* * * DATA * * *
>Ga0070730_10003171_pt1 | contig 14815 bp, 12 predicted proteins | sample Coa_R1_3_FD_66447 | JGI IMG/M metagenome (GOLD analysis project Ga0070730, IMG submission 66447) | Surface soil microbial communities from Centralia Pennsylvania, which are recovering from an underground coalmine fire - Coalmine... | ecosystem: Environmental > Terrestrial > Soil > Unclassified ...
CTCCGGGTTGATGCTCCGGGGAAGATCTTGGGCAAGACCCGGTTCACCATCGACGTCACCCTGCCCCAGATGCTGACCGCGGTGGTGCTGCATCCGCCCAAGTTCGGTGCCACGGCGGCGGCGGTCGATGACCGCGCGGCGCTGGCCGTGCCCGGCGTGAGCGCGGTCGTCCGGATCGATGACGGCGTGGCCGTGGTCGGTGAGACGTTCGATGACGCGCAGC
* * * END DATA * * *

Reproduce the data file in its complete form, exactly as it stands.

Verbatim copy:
>Ga0070730_10003171_pt1 | contig 14815 bp, 12 predicted proteins | sample Coa_R1_3_FD_66447 | JGI IMG/M metagenome (GOLD analysis project Ga0070730, IMG submission 66447) | Surface soil microbial communities from Centralia Pennsylvania, which are recovering from an underground coalmine fire - Coalmine... | ecosystem: Environmental > Terrestrial > Soil > Unclassified ...
CTCCGGGTTGATGCTCCGGGGAAGATCTTGGGCAAGACCCGGTTCACCATCGACGTCACCCTGCCCCAGATGCTGACCGCGGTGGTGCTGCATCCGCCCAAGTTCGGTGCCACGGCGGCGGCGGTCGATGACCGCGCGGCGCTGGCCGTGCCCGGCGTGAGCGCGGTCGTCCGGATCGATGACGGCGTGGCCGTGGTCGGTGAGACGTTCGATGACGCGCAGC